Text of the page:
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Beyond the Anarchical Society

Edward Keene argues that the popular idea of an ˜anarchical society™ of
equal and independent sovereign states is an inadequate description of
order in modern world politics. International political and legal order
has always been dedicated to two distinct goals: it tries to promote the
toleration of different ways of life, but at the same time it promotes one
speci¬c way of life that it labels ˜civilization™. The nineteenth-century
solution to this contradiction was to restrict the promotion of civilization
to the world beyond Europe. That discriminatory way of thinking has
now broken down, with the result that a single, global order is supposed
to apply to everyone, but that has left us with an insoluble dilemma as
to what the ultimate purpose of this global order should be, and how its
political and legal structure should be organized.

¤·¤ «® is Tutor in Politics at Balliol College, Oxford, and has
previously taught at the School of Oriental and African Studies in
London and at the Georgia Institute of Technology in Atlanta. With
Eivind Hovden he co-edited the journal Millennium, and The Global-
ization of Liberalism (2002). He is the author of International Society
as an Essentially Contested Concept in Michi Ebata and Beverly Neufeld
(eds.), Confronting the Political: International Relations at the Millennium
(2000) and The Reception of Hugo Grotius in International Relations Theory

Published for The Centre for International Studies,
London School of Economics and Political Science

Editorial Board
Margot Light (Chair) Ian Nish
Christopher Greenwood David Stephenson
Michael Leifer† Andrew Walter
Dominic Lieven Donald Watt
James Mayall

The Centre for International Studies at the London School of
Economics and Political Science was established in 1967. Its aim is
to promote research on a multi-disciplinary basis in the general ¬eld of
international studies.
To this end the Centre offers visiting fellowships, sponsors research
projects and seminars and endeavours to secure the publication of manu-
scripts arising out of them.
Whilst the Editorial Board accepts responsibility for recommending the in-
clusion of a volume in the series, the author is alone responsible for views and
opinions expressed.
For my parents
Beyond the Anarchical Society
Grotius, Colonialism and Order in World Politics

Edward Keene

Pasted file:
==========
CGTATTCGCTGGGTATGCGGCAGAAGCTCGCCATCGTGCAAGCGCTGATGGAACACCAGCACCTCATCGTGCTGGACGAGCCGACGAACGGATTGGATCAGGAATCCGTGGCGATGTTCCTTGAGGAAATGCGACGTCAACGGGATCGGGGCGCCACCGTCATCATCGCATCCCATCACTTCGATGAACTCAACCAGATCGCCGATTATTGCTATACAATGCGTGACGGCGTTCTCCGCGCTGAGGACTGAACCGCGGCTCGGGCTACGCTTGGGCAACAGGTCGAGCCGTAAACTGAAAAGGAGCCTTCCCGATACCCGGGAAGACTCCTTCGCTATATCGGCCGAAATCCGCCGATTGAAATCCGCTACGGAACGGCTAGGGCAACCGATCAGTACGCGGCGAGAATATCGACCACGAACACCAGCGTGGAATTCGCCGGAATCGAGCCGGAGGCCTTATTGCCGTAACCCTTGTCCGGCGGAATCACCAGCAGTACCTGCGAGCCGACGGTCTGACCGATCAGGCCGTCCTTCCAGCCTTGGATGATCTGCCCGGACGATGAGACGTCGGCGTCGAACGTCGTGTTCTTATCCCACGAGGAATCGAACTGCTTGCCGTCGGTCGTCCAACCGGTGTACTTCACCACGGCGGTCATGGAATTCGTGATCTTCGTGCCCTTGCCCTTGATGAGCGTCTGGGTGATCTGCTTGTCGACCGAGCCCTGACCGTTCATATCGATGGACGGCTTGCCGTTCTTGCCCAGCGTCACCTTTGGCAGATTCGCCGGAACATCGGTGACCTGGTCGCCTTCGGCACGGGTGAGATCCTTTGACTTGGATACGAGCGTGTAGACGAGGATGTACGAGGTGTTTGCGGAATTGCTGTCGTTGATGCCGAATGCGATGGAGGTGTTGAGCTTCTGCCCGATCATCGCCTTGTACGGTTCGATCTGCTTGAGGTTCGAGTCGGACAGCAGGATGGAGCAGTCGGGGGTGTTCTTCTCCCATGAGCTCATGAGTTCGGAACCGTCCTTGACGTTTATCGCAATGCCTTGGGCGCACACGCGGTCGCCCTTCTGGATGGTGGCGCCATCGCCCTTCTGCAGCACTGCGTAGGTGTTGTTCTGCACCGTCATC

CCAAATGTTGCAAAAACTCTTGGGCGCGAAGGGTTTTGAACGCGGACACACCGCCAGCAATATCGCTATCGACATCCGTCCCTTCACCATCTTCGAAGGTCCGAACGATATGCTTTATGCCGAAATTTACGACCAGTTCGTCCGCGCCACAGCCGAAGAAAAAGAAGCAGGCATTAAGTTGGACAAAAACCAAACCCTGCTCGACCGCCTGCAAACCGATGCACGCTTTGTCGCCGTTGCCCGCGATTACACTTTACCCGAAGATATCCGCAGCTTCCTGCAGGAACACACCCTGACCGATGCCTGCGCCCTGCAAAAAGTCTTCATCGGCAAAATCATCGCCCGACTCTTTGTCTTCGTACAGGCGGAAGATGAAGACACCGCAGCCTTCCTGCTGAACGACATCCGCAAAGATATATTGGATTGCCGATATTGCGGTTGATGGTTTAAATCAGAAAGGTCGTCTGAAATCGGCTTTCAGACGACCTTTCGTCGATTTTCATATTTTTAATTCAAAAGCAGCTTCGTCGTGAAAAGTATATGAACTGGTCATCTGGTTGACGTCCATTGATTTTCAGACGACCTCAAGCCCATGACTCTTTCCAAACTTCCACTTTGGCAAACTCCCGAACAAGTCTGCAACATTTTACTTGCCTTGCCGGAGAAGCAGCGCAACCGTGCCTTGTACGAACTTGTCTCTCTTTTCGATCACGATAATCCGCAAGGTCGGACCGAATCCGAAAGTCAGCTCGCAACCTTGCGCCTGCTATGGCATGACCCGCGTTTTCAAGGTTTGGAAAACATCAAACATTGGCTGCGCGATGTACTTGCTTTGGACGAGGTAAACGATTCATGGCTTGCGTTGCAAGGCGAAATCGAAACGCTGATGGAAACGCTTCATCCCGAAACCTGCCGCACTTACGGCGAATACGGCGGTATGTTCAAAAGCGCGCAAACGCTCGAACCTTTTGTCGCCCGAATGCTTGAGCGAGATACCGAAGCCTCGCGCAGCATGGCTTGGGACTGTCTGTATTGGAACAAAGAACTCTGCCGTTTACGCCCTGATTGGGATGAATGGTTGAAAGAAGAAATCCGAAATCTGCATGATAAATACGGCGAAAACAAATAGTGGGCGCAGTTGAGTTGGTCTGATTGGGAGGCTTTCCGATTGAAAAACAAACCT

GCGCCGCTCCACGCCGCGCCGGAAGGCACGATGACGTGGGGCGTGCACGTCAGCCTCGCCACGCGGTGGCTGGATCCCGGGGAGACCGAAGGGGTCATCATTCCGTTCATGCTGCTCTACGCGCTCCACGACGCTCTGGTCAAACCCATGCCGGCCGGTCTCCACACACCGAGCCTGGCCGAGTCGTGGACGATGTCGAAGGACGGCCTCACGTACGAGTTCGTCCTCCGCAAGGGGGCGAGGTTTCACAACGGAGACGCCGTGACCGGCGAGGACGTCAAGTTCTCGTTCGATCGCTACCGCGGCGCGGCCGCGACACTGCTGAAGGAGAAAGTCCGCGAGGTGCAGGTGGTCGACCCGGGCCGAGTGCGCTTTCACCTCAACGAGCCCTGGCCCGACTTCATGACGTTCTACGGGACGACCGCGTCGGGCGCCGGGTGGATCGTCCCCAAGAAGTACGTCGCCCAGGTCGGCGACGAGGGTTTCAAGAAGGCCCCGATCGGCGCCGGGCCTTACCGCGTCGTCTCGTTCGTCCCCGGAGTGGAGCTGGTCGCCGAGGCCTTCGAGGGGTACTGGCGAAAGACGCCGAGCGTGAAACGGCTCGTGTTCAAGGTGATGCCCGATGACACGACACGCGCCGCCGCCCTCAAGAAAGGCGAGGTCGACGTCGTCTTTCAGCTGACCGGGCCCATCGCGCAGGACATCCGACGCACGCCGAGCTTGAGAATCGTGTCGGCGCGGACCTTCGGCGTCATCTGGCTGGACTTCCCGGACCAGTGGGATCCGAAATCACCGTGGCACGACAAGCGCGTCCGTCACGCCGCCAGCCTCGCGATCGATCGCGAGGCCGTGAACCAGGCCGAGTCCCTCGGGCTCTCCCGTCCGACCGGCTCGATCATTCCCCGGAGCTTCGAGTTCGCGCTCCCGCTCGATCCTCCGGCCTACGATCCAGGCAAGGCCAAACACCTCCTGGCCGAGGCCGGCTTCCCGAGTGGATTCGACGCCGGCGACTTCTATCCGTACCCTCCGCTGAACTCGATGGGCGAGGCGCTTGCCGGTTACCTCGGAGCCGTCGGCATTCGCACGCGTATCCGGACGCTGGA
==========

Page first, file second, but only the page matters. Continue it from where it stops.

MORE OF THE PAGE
University of Oxford
°µ¬©¤   ° ®¤© ¦  µ®©© ¦ ©¤§
The Pitt Building, Trumpington Street, Cambridge, United Kingdom

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The Edinburgh Building, Cambridge CB2 2RU, UK
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477 Williamstown Road, Port Melbourne, VIC 3207, Australia
Ruiz de Alarcón 13, 28014 Madrid, Spain
Dock House, The Waterfront, Cape Town 8001, South Africa


© Edward Keene 2004

First published in printed format 2002

ISBN 0-511-02971-3 eBook (Adobe Reader)
ISBN 0-521-81031-0 hardback
ISBN 0-521-00801-8 paperback

Preface page ix
Acknowledgements xiii

Introduction 1
1 The orthodox theory of order in world politics 12
2 The Grotian theory of the law of nations 40
3 Colonialism, imperialism and extra-European
international politics 60
4 Two patterns of order in modern world politics:
toleration and civilization 97
5 Order in contemporary world politics, global but divided 120
Conclusion 145

Bibliography 151
Index 162


As anyone who has studied international relations will probably be aware,
the title of this book is a reference to Hedley Bull™s famous work, The
Anarchical Society: A Study of Order in World Politics. My use of a similar
language is intended in part as a tribute to the power and insight of Bull™s
argument, and in part as a criticism of its limitations. Before I present my
own perspective on order in world politics, then, I want to explain brie¬‚y
why I attach so much importance to Bull™s approach, and where I think
he went wrong.
To my mind, the most attractive feature of Bull™s work is his lucid
defence of the view that in certain respects international relations are
social relations, and that order in world politics should therefore be con-
ceived as a form of social order. Bull developed this position primarily to
challenge the popular belief that international relations should be under-
stood in ˜Machiavellian™ or ˜Hobbesian™ terms. In other words, he was
taking issue with the argument that, because the international system is
anarchic, all states have to obey the brutal logic of Realpolitik and must
devote themselves to the pursuit of their own national interests. Bull ac-
knowledged that this perspective captures some aspects of international